The tentative excess profits tax return which the petitioner filed on May 15, 1943, shows nothing more than the taxpayer's name and address and the estimated excess profits tax due of $9,000. Such a return, which does not state the items of income, deductions, and credits, is not the return required by law and does not start the running of the statute of limitations. Florsheim Bros. Drygoods Co. v. United States, 280 U.S. 453. The petitioner argues that, although such a tentative return as it filed may not be a sufficient return to start the running of the statute of limitations against assessments, it should, nevertheless, be considered the return required by section 322(d)(1)(B). We do not think that such a distinction can be made. Endless confusion would result if returns were to be treated as valid for some purposes and invalid for others, according to the purpose of the particular statute involved. The situation here, we think, is the same as if the petitioner had never filed any excess profits tax return for the taxable year involved. That being the situation, its claim for refund must have been filed, or the deficiency notice mailed, not more than two years after the tax was paid, as provided in section 322(d)(1)(A). The petitioner has never filed any refund claim, except as represented by its petition in this proceeding, and the deficiency notice was mailed later than two years after the tax was paid.

Neither do we think that the completed income and declared value excess profits tax return which the petitioner filed July 17, 1943, can be accepted as an excess profits tax return. That return stated on its face that no excess profits tax return was being filed for the taxable year. The filing of an income tax return does not start the running of the statute of limitations against the assessment and collection of an excess profits tax liability. Rockland & Rockport Lime Corporation v. Ham, 38 Fed.(2d) 239; McDonnell v. United States, 59 Fed.(2d) 295; and Beam v. Hamilton, 289 Fed. 9. On the same principle, we think that the time for refund of excess profits taxes under section 322 can not be measured from the filing of an income and declared value excess profits tax return. The law is explicit in its requirement for separate and complete returns for each type of tax.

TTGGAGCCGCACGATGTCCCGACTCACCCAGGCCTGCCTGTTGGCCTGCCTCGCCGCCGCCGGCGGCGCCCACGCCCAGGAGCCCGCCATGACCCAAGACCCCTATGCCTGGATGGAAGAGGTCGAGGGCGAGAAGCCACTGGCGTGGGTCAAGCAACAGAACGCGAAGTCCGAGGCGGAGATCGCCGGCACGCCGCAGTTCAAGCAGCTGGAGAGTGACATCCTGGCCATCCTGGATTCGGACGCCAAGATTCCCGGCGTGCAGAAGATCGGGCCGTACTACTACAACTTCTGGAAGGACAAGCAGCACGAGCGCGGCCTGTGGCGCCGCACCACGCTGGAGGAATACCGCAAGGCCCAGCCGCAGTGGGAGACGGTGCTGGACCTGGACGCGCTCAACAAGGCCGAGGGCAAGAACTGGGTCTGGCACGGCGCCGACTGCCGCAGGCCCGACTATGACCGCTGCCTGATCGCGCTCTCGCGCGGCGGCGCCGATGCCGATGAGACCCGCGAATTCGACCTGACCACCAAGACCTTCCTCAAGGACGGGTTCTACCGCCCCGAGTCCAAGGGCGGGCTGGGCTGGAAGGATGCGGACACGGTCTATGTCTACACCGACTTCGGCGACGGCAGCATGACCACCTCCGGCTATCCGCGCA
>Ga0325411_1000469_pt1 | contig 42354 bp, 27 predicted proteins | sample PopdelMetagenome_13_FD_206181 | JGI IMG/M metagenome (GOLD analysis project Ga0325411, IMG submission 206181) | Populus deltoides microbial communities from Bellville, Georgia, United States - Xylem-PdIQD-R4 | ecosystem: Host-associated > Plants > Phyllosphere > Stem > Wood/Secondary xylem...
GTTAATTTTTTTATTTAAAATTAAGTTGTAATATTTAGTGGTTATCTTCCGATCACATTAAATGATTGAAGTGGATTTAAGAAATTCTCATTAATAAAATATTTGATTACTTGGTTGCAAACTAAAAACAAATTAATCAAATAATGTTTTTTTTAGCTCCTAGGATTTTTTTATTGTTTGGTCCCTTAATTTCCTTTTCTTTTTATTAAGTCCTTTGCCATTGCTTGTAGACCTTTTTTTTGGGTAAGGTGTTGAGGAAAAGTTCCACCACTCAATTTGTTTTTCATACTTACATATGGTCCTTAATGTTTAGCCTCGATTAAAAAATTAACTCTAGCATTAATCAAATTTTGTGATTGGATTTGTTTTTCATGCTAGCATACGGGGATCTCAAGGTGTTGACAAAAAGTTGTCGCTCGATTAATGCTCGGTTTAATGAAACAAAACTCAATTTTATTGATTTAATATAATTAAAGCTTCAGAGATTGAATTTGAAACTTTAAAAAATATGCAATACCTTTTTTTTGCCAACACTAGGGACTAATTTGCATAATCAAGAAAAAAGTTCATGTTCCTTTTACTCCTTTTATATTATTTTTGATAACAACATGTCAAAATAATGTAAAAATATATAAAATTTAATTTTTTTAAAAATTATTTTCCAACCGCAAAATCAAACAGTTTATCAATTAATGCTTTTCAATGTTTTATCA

The petitioner argues further in its brief that section 3807(b) is applicable and has the effect of extending the time for the refund one year from the date of the final adjudication by this Court. That section appears under ‘Miscellaneous Provisions‘ and relates to ‘Period of Limitations in Case of Related Taxes Under Chapter 1‘ and others. This section reads, in part, as follows:

(b) Extension of Period of Limitations.— If

(1) under a determination in respect of a tax imposed by Chapter 1 or Chapter 2, a deficiency is assessed or a credit or refund of an overpayment is allowed, within the period of limitations properly applicable thereto, and

(2) the application of the law or facts determined in the ascertainment of such deficiency or overpayment to any other such tax of the taxpayer under Chapter 1 or Chapter 2 for the same taxable year would result in an increase or decrease in the amount of the tax previously determined in respect of such other tax * * * .

We do not think that this section is applicable. The income tax and the excess profits tax are not ‘Related Taxes‘ such as the statute intends to embrace. The petitioner's excess profits tax would neither be increased nor decreased by the application of the law on facts ascertained in the determination of the income tax liability. They are separate taxes, depending upon separate facts and separate statutory provisions, and requiring separate returns.

Lest the result reached here should appear to work an unconscionable hardship on the petitioner, it should be noted that under section 322(b) the petitioner had two years from the date of the erroneous payment of excess profits tax to file its claim for a refund. That period had expired before the deficiency notice was ever mailed. The petitioner still had approximately twenty-two months in which to file such a claim after it had filed its completed income and declared value excess profits tax return showing on its face that no excess profits tax was due. Its failure to protect itself against the bar of the statute of limitations is not explained.

On the facts stipulated here, we can not find that the petitioner has made an overpayment of excess profits tax for the taxable year before us which it is entitled to have credited or refunded under section 322 or section 3807.

Decision will be entered under Rule 50.